Kansas net farm income in 2015 hit a 30-year low, reaching a level not seen since the 1980s farm crisis.

Accrual net farm income across 1,159 Kansas Farm Management Association farms averaged $4,568, drastically down from a five-year average of $120,000.

Moreover, as a bountiful wheat harvest nears, executive director Kevin Herbel doesn’t expect the farm economy to change anytime soon, as farmers face another year of depressed crop prices and a softening of the cattle market. KFMA released its annual report last week.

“What makes it more noticeable this year is we are coming off a period of time of very good net income years,” Herbel said. “From 2007 to 2013, they were very good years.”

That last time state farms experienced similar income levels was in 1985 when net farm income averaged $4,822, said Herbel. Meanwhile, 1981 was the state’s lowest net farm income, at -$1,871 – the only time Herbel can tell that farm income dipped into negative profits.

The farm economy is struggling nationally, too, with net farm income forecast to be $54.8 billion. If realized, 2016 net farm income would be the lowest since 2002 – both real and nominal – a drop of 56 percent from its record high of $123.3 billion in 2013, according to the U.S. Department of Agriculture.

The softening follows a boom that has occurred for the past several years as crop prices and land values soared thanks to drought and rising demand for crops – including corn for ethanol and overseas buyers. From 2006 to 2011, Kansas farmers’ net farm income augmented by 250 percent.

Herbel added that this doesn’t mean Kansas farmers are at the point of a 1980s farm crisis. Back then, thousands of farmers across the Midwest went out of business as interest rates soared, global markets dried up and commodity prices dropped. Farmers found themselves faced with overwhelming debt.

Unlike the 1980s, interest rates are low and the average farm has a strong balance sheet with significantly more assets and less liability.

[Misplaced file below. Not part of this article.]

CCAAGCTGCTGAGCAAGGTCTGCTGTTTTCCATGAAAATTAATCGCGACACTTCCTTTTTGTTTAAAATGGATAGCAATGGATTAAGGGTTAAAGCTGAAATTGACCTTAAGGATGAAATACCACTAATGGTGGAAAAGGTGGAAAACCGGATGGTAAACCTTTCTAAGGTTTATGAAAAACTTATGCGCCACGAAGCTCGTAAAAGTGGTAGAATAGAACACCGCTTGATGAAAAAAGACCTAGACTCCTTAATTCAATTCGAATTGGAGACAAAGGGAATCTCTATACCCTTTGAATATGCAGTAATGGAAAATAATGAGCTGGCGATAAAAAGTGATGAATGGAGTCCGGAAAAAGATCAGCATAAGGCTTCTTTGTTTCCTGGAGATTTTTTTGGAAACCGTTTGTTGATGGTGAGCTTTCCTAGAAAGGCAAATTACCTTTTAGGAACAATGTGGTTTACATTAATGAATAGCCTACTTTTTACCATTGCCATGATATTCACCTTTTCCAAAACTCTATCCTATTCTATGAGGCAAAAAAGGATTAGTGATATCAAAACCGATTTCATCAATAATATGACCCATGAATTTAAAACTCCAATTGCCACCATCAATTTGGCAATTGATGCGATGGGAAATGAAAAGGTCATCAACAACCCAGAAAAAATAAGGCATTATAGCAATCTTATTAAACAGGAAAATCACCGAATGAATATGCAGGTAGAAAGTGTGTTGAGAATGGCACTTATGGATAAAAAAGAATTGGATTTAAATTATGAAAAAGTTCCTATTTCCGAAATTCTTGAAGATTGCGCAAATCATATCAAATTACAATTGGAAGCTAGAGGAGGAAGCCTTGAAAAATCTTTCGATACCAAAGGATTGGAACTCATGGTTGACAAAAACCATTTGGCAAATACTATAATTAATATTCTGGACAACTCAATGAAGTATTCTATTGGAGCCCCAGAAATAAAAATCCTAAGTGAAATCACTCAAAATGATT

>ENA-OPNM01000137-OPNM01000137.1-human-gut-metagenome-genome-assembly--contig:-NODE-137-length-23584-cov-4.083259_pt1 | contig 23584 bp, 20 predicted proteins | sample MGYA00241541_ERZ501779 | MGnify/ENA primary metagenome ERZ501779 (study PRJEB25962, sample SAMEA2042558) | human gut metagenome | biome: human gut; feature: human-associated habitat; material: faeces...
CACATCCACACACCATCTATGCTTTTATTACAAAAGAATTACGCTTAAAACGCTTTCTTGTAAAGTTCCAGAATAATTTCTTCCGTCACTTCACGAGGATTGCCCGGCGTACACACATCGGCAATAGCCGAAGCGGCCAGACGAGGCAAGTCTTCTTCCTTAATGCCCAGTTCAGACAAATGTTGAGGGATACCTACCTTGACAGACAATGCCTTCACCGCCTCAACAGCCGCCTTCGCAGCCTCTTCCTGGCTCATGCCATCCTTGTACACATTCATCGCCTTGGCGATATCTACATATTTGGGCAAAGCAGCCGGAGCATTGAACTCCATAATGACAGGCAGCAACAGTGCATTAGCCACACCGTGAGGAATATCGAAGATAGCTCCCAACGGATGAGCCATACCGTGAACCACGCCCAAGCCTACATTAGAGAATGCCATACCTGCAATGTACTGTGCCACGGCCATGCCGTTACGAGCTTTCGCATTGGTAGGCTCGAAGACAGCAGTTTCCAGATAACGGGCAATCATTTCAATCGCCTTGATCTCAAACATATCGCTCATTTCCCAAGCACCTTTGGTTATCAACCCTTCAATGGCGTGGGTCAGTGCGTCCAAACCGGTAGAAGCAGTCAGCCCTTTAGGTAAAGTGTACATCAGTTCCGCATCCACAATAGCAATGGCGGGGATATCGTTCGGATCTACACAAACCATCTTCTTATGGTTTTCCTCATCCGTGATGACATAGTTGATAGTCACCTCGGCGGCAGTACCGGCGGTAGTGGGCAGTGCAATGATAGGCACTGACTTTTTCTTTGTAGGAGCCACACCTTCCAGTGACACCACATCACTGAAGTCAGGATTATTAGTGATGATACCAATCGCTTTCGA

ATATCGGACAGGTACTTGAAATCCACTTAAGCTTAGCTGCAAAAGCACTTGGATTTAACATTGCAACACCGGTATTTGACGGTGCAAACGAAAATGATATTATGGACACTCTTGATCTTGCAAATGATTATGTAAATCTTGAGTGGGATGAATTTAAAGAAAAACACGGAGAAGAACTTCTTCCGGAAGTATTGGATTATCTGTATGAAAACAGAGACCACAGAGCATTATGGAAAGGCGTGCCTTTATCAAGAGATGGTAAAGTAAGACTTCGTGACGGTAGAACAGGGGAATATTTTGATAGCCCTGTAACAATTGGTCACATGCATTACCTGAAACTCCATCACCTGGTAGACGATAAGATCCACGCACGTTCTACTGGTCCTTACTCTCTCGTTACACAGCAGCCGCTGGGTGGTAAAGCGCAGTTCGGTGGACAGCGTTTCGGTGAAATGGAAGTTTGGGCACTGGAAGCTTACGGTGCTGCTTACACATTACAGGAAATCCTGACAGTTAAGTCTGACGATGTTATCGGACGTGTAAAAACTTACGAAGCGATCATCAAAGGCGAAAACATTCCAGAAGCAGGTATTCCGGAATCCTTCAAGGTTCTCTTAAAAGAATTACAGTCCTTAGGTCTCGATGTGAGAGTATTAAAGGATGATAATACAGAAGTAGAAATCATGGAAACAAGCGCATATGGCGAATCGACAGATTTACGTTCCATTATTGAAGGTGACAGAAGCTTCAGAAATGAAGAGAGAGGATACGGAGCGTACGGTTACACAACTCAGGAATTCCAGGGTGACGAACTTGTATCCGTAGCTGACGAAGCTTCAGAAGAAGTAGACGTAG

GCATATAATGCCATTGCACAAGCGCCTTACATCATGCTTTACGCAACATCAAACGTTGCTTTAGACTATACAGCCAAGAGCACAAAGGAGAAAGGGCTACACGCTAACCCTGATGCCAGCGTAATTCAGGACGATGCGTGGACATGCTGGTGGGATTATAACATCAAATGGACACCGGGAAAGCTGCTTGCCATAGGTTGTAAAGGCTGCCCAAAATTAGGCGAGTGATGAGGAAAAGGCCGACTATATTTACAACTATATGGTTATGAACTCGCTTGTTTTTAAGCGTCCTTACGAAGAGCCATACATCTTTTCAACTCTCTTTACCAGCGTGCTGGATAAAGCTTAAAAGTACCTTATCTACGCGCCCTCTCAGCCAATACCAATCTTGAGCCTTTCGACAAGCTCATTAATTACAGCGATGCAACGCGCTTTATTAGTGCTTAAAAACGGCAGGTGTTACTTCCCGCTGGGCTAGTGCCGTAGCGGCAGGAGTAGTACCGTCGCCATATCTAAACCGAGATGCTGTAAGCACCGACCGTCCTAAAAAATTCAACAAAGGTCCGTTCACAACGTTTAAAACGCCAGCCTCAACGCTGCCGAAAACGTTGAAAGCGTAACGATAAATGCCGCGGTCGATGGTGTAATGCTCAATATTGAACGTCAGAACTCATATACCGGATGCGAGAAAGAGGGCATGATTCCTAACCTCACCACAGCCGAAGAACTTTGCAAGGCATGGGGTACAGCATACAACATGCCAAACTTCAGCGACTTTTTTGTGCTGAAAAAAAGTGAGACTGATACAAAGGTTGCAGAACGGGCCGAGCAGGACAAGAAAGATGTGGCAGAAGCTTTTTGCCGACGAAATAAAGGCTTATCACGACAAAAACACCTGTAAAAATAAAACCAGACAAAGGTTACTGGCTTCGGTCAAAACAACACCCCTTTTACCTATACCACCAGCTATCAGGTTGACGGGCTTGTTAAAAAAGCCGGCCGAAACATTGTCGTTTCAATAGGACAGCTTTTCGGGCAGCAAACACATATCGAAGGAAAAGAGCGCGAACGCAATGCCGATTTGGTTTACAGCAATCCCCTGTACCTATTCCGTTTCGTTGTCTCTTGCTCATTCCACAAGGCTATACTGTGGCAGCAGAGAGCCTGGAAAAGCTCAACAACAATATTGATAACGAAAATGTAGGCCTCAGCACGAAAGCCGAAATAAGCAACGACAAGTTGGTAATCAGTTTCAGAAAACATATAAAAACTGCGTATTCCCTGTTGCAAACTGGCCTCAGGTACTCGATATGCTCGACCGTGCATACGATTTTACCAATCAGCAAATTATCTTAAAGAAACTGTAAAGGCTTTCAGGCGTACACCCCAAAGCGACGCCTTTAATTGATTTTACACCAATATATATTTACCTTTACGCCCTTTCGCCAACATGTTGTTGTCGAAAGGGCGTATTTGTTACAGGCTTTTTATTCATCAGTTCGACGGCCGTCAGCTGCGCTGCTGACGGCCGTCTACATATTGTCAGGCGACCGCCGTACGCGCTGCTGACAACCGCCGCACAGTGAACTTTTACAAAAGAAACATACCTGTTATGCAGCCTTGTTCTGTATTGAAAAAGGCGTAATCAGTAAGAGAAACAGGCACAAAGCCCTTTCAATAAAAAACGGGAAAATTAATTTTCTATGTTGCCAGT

However, said Herbel, there are still some farmers “out on the edge in a difficult financial position.”

About 45 percent of the association’s farms saw a loss in net farm income in 2015. About 23 percent had a loss of greater than $50,000.

“The period of time we are in, this next year or two could be a real struggle for farms,” he said, adding that for those on the brink, the situation probably feels similar to the 1980s.

“If a farm family, a producer isn’t very wiling to carefully look at their financial position and willing to take steps they need to keep their current financial position strong, it could be tough,” Herbel said.

Farmers do have more debt – $580,000 compared to the five-year average of $430,000. With the better years and high commodity prices, farmers made equipment and land purchases.

Moreover, farmers have a higher cost structure than they did in the 1980s, he said. Once it moves up, it doesn’t adjust as quickly as grain prices do.{p dir=”ltr”}Prices could always change quickly, depending on the global marketplace. But at present, Herbel doesn’t think it seems likely, as there is more grain in the world than demand. ”All factors point to 2016 being another year of tight margins for farms,” he said.However, it isn’t just the farmer affected by the downturn. Herbel noted machinery dealers have been making adjustments for the past few years as farmers tighten their belts. It also will affect Main Street.

“With lower grain prices and margins tight, that will have an impact on rural communities,” he said.